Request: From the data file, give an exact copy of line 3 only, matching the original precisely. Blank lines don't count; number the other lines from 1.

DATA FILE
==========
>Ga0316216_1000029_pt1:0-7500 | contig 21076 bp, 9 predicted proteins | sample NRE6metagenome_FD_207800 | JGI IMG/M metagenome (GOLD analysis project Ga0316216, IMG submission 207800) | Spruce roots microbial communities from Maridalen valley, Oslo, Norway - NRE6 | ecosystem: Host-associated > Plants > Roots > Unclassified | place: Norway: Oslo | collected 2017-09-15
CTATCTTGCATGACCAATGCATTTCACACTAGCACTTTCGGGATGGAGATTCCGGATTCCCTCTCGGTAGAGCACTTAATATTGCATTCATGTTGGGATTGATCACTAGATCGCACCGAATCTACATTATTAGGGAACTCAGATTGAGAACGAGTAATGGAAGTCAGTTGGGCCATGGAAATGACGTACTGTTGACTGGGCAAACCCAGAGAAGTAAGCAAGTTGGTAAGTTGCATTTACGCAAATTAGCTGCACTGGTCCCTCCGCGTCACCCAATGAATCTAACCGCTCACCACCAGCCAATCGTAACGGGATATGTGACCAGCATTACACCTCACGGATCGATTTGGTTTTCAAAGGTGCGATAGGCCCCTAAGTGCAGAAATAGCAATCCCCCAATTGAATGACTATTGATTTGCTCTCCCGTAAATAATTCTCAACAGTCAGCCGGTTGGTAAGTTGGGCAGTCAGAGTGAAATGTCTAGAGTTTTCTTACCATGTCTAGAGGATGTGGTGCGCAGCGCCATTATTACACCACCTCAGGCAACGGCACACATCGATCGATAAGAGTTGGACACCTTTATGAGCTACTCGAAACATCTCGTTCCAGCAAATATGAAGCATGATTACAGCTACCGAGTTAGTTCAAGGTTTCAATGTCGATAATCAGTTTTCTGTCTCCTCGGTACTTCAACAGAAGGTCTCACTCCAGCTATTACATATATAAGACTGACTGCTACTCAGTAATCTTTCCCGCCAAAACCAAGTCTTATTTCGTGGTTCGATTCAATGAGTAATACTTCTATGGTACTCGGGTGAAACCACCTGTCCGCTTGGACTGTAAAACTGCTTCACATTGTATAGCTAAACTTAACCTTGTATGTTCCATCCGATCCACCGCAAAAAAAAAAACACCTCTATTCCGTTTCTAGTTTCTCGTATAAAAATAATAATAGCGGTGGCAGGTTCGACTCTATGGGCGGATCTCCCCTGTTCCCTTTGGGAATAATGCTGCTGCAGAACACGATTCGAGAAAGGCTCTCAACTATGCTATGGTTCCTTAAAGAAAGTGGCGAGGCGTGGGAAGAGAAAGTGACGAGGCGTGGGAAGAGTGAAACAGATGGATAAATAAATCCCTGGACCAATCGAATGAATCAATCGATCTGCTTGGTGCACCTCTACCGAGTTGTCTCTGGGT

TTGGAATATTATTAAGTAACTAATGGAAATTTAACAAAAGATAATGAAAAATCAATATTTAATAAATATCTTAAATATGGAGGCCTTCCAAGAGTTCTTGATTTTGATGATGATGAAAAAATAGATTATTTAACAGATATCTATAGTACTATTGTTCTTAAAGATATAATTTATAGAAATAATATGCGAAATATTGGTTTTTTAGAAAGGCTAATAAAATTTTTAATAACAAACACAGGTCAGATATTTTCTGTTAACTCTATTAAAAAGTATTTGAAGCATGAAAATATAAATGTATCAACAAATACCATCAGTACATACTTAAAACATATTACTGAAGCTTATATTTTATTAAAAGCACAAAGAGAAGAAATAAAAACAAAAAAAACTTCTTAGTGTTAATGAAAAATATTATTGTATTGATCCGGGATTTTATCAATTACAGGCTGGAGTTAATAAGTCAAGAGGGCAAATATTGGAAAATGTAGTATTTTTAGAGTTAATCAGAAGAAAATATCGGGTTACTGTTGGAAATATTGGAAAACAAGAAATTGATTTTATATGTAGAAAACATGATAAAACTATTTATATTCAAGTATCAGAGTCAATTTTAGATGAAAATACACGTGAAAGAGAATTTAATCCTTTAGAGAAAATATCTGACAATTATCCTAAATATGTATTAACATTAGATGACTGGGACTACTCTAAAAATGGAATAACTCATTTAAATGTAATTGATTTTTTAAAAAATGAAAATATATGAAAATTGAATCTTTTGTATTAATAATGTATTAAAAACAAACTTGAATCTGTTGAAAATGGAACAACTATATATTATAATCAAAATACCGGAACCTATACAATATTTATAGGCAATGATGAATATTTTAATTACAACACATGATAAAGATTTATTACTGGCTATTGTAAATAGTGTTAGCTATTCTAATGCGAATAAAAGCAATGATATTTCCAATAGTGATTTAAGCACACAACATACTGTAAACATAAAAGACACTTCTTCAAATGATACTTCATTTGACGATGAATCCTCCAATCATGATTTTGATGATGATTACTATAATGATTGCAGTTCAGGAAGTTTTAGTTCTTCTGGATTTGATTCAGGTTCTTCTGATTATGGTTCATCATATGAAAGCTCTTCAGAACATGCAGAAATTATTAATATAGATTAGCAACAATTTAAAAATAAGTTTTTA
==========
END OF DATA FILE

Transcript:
TTGGAATATTATTAAGTAACTAATGGAAATTTAACAAAAGATAATGAAAAATCAATATTTAATAAATATCTTAAATATGGAGGCCTTCCAAGAGTTCTTGATTTTGATGATGATGAAAAAATAGATTATTTAACAGATATCTATAGTACTATTGTTCTTAAAGATATAATTTATAGAAATAATATGCGAAATATTGGTTTTTTAGAAAGGCTAATAAAATTTTTAATAACAAACACAGGTCAGATATTTTCTGTTAACTCTATTAAAAAGTATTTGAAGCATGAAAATATAAATGTATCAACAAATACCATCAGTACATACTTAAAACATATTACTGAAGCTTATATTTTATTAAAAGCACAAAGAGAAGAAATAAAAACAAAAAAAACTTCTTAGTGTTAATGAAAAATATTATTGTATTGATCCGGGATTTTATCAATTACAGGCTGGAGTTAATAAGTCAAGAGGGCAAATATTGGAAAATGTAGTATTTTTAGAGTTAATCAGAAGAAAATATCGGGTTACTGTTGGAAATATTGGAAAACAAGAAATTGATTTTATATGTAGAAAACATGATAAAACTATTTATATTCAAGTATCAGAGTCAATTTTAGATGAAAATACACGTGAAAGAGAATTTAATCCTTTAGAGAAAATATCTGACAATTATCCTAAATATGTATTAACATTAGATGACTGGGACTACTCTAAAAATGGAATAACTCATTTAAATGTAATTGATTTTTTAAAAAATGAAAATATATGAAAATTGAATCTTTTGTATTAATAATGTATTAAAAACAAACTTGAATCTGTTGAAAATGGAACAACTATATATTATAATCAAAATACCGGAACCTATACAATATTTATAGGCAATGATGAATATTTTAATTACAACACATGATAAAGATTTATTACTGGCTATTGTAAATAGTGTTAGCTATTCTAATGCGAATAAAAGCAATGATATTTCCAATAGTGATTTAAGCACACAACATACTGTAAACATAAAAGACACTTCTTCAAATGATACTTCATTTGACGATGAATCCTCCAATCATGATTTTGATGATGATTACTATAATGATTGCAGTTCAGGAAGTTTTAGTTCTTCTGGATTTGATTCAGGTTCTTCTGATTATGGTTCATCATATGAAAGCTCTTCAGAACATGCAGAAATTATTAATATAGATTAGCAACAATTTAAAAATAAGTTTTTA